Few authors are talented enough to capture the attention of young children.  C.S. Lewis is one of the most successful in this endeavor with his Chronicles of Narnia series.  The Lion, the Witch and the Wardrobe is the first of the Chronicles, though by the timeline of Narnia, The Magician’s Nephew (book 6, published in 1955) occurs at an earlier point.

In the Lion, the Witch , and the Wardrobe four siblings are sent to the safety of the countryside after the war begins in England.  One day Lucy, the youngest of the four finds an old wardrobe in an upstairs room.  Climbing into the wardrobe, she finds herself not in the wardrobe but in a snowy, forested land.  There she meets Tumnus, a faun, who when he learns she is a daughter of eve invites her back to his place to rest and get warm and have a cup of tea.  In a moment of conscientiousness, Tumnus reveals himself as a servant of the white witch, charged with capturing humans who enter Narnia.  Tumnus agrees to let Lucy go and allows her to return through the wardrobe.  When she tries to tell her siblings what happened, they do not believe her.  For them mere moments had past.

Lucy later re-enters the wardrobe, finding herself once again in Narnia, this time with Edmund, her brother, following her into the wardrobe.  Because of the apparent time difference between the two worlds, Lucy is no longer in sight when Edmund emerges from the wardrobe in Narnia.  There he encounters the white witch who tells him she is the good queen of Narnia and uses his inclinations of greed and gluttony to convince him to bring his siblings to her when he returns to Narnia.  Edmund and Lucy reunite before returning, but Edmund denies having been in Narnia to their older siblings.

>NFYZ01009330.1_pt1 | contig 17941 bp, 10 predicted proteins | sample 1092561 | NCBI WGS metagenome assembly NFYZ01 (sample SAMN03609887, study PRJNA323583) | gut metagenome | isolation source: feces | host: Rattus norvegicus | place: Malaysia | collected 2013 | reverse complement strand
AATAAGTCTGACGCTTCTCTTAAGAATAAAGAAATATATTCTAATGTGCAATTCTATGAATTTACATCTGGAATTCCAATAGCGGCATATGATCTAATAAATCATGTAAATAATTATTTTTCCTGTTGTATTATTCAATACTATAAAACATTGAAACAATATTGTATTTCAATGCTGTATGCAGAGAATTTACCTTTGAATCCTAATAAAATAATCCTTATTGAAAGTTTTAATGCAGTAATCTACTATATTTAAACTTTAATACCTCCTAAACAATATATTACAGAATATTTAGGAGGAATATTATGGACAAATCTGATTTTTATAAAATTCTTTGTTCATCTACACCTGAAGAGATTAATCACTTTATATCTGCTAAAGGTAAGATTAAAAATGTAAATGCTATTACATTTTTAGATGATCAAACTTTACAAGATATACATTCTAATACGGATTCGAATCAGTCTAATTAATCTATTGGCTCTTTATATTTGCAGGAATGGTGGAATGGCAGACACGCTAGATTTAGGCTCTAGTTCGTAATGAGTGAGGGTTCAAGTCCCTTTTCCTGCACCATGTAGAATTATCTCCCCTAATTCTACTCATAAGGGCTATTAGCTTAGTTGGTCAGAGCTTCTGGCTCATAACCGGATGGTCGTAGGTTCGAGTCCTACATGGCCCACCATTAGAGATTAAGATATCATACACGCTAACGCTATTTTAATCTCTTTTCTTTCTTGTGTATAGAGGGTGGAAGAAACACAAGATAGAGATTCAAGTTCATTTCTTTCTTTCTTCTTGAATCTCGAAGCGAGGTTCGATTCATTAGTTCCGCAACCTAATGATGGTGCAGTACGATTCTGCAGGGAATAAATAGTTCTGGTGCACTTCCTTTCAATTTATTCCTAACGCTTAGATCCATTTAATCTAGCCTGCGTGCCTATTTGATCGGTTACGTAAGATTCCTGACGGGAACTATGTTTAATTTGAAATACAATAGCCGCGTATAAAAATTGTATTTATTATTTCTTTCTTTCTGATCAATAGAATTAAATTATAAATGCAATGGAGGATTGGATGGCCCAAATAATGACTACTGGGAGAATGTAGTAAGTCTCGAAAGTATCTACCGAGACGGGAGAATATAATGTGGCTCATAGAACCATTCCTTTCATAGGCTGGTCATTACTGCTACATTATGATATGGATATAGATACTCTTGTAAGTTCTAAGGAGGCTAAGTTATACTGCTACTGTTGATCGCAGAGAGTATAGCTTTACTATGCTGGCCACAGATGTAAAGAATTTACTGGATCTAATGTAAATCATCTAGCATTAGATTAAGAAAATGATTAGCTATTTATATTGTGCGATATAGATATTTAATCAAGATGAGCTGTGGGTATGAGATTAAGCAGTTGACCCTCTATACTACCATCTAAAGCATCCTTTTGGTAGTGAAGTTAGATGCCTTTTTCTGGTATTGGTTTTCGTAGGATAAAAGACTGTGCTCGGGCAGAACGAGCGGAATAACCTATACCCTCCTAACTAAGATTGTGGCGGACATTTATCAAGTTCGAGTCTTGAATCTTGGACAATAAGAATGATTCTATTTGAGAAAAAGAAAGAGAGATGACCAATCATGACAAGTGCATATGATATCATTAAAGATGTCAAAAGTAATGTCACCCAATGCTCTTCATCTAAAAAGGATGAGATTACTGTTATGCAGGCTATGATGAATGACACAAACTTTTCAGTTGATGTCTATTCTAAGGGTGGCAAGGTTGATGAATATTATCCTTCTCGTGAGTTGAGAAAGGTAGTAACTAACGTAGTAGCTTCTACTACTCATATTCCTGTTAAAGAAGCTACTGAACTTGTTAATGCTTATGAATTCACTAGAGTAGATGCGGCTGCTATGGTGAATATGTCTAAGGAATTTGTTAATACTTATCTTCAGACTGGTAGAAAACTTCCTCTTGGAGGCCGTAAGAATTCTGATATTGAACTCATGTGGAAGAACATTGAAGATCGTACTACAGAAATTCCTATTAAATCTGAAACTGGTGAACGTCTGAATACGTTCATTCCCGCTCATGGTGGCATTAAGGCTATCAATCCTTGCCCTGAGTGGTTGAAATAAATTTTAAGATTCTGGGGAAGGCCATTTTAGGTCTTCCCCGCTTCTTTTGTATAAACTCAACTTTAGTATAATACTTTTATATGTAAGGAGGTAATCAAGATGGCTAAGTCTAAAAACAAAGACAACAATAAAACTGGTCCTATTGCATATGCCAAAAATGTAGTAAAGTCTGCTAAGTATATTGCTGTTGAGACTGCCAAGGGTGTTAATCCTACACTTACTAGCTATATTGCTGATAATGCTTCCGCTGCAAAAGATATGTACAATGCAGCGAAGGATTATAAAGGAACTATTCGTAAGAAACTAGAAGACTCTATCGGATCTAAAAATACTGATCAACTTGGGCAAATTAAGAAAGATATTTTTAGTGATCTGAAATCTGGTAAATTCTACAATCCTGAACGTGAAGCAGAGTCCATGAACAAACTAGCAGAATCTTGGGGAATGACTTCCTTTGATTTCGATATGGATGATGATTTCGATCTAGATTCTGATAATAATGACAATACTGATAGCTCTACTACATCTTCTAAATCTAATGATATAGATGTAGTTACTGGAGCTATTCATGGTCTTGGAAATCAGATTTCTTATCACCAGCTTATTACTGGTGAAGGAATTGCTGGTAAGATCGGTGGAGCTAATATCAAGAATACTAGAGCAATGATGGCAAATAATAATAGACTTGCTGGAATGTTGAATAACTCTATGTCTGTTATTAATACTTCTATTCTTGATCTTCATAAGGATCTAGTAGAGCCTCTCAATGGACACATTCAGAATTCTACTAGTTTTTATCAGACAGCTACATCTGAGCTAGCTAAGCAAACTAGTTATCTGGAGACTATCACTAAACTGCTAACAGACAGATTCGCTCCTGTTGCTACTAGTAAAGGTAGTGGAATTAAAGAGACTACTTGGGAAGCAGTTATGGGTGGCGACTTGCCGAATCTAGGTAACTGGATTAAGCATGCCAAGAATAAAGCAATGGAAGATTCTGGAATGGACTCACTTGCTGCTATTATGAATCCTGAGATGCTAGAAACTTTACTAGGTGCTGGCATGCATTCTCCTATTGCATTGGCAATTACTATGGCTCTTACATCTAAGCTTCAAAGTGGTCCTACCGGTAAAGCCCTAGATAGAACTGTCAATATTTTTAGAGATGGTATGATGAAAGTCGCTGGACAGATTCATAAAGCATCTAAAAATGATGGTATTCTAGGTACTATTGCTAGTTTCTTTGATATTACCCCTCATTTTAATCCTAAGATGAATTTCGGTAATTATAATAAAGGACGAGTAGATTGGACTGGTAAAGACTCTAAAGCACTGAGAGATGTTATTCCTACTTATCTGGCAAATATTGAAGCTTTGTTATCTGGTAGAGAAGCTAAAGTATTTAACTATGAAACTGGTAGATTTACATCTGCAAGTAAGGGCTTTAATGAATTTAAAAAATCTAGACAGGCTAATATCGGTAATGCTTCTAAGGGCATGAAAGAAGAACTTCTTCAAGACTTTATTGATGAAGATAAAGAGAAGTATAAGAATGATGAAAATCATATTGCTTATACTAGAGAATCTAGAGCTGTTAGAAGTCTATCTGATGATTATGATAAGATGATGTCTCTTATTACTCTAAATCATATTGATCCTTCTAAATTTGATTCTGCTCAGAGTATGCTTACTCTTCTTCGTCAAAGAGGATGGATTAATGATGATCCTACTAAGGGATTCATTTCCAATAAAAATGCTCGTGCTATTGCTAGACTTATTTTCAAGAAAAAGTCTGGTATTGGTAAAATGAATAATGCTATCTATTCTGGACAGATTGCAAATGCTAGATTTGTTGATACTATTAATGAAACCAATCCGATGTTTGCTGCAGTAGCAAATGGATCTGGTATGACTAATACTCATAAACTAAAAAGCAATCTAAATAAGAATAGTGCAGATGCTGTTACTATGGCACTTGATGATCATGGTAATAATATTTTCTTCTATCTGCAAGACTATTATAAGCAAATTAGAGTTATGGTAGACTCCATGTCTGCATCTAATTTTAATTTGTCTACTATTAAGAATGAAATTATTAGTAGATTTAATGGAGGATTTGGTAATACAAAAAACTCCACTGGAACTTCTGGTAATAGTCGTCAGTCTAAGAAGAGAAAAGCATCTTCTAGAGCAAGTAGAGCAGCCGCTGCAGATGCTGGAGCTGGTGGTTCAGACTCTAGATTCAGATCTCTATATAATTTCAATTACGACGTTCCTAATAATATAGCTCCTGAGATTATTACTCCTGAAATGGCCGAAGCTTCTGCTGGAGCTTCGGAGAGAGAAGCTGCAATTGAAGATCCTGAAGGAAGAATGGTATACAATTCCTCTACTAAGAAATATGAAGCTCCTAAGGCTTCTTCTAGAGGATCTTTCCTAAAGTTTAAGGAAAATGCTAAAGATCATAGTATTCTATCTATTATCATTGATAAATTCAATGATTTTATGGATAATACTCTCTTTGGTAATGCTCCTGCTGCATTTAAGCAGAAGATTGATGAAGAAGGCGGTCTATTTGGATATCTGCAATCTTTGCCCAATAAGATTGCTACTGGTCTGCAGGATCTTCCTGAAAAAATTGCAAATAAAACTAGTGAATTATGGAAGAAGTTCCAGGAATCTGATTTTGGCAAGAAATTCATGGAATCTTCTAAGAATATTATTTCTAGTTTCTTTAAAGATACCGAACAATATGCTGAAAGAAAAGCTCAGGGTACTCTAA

Later, the four of them end up in Narnia after entering the wardrobe to avoid the professor and some of his house guests.  They learn that Tumnus has been arrested by the white witch’s wolf-guards … and that they are destined to face the white witch in battle.

Many have interpreted this novel as an allusion to the Christian crucifixion story.  Essays on the elements contributing to this impression can be strong compare and contrast papers.

This story also reveals how each of the four siblings is forced to face challenges.  Essays discussing how each of the four develops in comparison to the others abound.

Many lessons can be drawn from tales such as this by those who read them.  Lessons of courage are mixed with lessons of loyalty within its pages.  Also within these same pages is a fundamental truth:  No one can stand against such challenges alone.  This is where we come in.  Our  professional staff of writers stands ready to help you with your battle for academic achievement.  Why, might you ask, would academic and professional writers make their services available?  We do so because we believe in each and every client.  We also know that not everyone is skilled at writing.  Everyone has their own talent.  Contact us today to learn how we can help.